They could hear William's voice, and they heard a bell ring and shouts of
"Here they come!" Then a lull came, and their perceptions grew a littl_enser, and when they awoke the sky was the same burning blue, and th_ultitude moved to and fro like puppets.
Sarah was in no better temper after than before her sleep. "It's all very wel_or you," she said. "You have your husband to look after…. I'll never come t_he Derby again without a young man… I'm tired of sitting here, the grass i_oasting. Come for a walk."
They were two nice-looking English women of the lower classes, prettil_ressed in light gowns with cheap sunshades in their cotton-gloved hands.
Sarah looked at every young man with regretful eyes. In such mood_cquaintanceships are made; and she did not allow Esther to shake off Bil_vans, who, just as if he had never been turned out of the bar of the "King'_ead," came up with his familiar, "Good morning, ma'am—lovely weather for th_aces." Sarah's sidelong glances at the blue Melton jacket and the billycoc_at defined her feelings with sufficient explicitness, and it was not probabl_hat any warning would have been heeded. Soon they were engaged in animate_onversation, and Esther was left to follow them if she liked.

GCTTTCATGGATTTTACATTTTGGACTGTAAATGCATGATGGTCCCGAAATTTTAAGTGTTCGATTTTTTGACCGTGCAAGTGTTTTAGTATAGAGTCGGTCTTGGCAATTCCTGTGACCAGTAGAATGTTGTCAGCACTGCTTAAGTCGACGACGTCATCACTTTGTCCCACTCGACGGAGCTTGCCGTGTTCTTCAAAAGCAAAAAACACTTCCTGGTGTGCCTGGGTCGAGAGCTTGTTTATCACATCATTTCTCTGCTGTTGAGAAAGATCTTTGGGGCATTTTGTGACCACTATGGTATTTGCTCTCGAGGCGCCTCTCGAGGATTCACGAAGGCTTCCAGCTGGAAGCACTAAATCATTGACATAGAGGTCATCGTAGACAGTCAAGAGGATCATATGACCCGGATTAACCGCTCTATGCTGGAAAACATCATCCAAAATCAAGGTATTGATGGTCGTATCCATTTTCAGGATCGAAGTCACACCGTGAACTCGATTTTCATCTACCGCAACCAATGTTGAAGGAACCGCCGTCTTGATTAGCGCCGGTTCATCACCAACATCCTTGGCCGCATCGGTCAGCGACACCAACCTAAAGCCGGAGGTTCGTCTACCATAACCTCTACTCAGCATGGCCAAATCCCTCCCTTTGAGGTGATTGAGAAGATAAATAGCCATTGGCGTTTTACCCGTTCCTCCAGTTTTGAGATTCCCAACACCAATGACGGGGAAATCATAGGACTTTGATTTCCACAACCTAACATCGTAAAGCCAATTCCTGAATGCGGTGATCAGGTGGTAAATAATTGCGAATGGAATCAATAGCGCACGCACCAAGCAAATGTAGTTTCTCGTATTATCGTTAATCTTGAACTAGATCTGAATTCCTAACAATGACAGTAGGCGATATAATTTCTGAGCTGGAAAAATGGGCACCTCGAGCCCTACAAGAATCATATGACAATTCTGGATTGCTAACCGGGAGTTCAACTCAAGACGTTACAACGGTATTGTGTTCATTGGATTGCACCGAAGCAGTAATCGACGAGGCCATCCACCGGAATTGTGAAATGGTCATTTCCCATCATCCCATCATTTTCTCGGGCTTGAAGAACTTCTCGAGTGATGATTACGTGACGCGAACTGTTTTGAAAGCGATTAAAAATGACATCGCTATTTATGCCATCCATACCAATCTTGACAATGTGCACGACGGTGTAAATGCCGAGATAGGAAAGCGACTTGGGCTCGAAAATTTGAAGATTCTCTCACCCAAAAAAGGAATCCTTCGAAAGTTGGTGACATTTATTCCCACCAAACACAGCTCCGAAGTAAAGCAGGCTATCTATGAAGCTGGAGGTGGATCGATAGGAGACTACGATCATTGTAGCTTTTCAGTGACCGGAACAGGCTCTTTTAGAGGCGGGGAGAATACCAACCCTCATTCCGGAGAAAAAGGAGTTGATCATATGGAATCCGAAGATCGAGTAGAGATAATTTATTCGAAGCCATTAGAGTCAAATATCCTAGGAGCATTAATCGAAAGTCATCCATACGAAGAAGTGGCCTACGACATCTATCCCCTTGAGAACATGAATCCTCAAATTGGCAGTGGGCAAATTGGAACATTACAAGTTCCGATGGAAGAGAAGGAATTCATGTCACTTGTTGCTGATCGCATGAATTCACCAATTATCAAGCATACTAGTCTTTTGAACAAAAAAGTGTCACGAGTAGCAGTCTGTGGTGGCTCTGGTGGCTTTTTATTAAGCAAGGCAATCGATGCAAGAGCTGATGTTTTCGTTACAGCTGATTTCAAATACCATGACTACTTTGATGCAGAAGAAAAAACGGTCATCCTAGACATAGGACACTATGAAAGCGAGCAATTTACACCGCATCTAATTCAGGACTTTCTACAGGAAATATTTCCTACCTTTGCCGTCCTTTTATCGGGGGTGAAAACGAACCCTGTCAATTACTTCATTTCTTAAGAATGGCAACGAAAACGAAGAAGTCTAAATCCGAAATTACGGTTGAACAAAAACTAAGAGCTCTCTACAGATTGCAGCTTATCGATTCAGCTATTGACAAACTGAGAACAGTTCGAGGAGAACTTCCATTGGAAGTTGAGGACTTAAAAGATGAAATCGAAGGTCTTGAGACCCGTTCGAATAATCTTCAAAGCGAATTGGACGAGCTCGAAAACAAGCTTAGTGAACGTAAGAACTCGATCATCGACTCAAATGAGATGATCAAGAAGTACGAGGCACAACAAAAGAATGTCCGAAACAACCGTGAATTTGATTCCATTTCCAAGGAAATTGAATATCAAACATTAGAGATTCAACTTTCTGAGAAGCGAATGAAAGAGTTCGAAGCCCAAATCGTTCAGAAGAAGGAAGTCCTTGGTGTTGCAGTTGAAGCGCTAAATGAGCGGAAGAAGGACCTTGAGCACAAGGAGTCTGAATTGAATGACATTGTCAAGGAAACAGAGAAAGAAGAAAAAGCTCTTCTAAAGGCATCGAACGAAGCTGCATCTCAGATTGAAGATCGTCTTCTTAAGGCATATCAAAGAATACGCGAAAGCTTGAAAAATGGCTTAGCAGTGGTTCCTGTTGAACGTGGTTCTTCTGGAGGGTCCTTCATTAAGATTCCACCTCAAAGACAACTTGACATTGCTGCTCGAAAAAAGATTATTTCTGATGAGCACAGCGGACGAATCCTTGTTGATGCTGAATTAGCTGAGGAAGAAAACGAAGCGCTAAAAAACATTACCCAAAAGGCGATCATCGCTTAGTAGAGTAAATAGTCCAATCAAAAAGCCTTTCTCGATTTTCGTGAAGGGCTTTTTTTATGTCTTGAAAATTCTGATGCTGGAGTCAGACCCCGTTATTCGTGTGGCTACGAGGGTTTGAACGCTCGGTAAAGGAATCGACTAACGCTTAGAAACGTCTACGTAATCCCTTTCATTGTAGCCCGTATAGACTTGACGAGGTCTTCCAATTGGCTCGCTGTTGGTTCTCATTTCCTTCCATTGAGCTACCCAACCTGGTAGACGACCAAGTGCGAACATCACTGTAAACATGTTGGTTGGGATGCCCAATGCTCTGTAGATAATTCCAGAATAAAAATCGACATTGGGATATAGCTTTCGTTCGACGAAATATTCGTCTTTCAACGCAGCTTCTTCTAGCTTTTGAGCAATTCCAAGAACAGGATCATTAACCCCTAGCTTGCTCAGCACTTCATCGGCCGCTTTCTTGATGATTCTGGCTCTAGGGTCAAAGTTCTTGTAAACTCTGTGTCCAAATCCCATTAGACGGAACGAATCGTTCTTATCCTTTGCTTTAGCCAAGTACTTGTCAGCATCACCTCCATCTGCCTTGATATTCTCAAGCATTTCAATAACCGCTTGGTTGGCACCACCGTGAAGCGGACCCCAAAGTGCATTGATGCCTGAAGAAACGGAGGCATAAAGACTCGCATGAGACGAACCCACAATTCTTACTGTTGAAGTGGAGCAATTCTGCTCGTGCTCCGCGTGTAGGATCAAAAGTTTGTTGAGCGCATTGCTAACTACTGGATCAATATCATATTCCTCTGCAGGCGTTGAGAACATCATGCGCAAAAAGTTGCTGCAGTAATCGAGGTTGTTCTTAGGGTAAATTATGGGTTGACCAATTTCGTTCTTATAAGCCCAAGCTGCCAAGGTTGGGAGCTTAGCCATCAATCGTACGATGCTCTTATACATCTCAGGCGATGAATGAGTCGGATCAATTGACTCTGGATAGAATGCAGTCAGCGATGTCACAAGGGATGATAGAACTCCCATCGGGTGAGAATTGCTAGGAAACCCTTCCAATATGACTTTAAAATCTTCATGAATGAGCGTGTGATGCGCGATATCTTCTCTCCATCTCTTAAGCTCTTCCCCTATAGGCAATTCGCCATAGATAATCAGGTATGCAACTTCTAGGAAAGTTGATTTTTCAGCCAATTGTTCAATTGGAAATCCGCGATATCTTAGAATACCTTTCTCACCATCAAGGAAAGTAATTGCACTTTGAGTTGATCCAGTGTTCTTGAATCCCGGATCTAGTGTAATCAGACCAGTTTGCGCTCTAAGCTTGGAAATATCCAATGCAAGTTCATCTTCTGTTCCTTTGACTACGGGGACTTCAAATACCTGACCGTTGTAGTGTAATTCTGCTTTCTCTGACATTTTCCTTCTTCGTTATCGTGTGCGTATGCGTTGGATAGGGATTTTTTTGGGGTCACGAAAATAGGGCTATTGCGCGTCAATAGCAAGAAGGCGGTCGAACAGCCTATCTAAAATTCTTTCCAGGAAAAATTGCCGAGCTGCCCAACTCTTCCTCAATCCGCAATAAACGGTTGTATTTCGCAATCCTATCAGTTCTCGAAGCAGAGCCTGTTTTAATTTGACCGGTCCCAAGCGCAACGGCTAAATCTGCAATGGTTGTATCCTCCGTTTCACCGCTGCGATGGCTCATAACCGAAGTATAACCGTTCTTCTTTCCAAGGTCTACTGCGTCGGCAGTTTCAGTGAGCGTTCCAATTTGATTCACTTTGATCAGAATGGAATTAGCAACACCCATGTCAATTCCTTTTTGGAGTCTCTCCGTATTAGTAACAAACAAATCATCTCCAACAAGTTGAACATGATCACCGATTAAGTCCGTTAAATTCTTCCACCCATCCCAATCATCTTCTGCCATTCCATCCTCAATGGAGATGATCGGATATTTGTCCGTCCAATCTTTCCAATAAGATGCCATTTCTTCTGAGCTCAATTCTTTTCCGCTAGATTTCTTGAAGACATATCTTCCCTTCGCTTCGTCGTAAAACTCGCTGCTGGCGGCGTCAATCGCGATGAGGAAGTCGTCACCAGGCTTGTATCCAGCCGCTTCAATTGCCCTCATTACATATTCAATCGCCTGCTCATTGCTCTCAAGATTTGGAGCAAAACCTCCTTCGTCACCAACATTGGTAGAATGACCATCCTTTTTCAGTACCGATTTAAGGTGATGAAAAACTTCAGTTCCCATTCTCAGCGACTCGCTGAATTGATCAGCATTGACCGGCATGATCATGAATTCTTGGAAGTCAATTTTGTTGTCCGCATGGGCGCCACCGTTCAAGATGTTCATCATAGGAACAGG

She walked by Sarah's side, quite ignored, until she was accosted by Fre_arsons. They were passing by the mission tent, and Fred was calling upon th_olk to leave the ways of Satan for those of Christ. Bill Evans was about t_nswer some brutal insult; but seeing that "the Christian" knew Esther h_hecked himself in time. Esther stopped to speak to Fred, and Bill seized th_pportunity to slip away with Sarah.
"I didn't expect to meet you here, Esther."
"I'm here with my husband. He said a little pleasure——"
"This is not innocent pleasure, Esther; this is drunkenness and debauchery. _ope you'll never come again, unless you come with us," he said, pointing t_ome girls dressed as bookmakers, with Salvation and Perdition written on th_atchels hung round their shoulders. They sought to persuade the passers-by t_ome into the tent. "We shall be very glad to see you," they said, and the_istributed mock racing cards on which was inscribed news regarding certai_maginary racing. "The Paradise Plate, for all comers," "The Salvation Stakes, an Eternity of Happiness added."
Fred repeated his request. "I hope the next time you come here it will be wit_s; you'll strive to collect some of Christ's lost sheep."